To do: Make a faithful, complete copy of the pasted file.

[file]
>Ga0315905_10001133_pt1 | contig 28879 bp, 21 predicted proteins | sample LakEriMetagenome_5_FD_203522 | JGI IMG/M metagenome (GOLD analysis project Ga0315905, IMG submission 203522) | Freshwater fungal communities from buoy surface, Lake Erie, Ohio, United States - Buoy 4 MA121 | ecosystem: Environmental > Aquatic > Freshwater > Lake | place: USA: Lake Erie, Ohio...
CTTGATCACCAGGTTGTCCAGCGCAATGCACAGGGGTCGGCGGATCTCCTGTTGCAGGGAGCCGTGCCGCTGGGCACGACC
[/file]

>Ga0315905_10001133_pt1 | contig 28879 bp, 21 predicted proteins | sample LakEriMetagenome_5_FD_203522 | JGI IMG/M metagenome (GOLD analysis project Ga0315905, IMG submission 203522) | Freshwater fungal communities from buoy surface, Lake Erie, Ohio, United States - Buoy 4 MA121 | ecosystem: Environmental > Aquatic > Freshwater > Lake | place: USA: Lake Erie, Ohio...
CTTGATCACCAGGTTGTCCAGCGCAATGCACAGGGGTCGGCGGATCTCCTGTTGCAGGGAGCCGTGCCGCTGGGCACGACC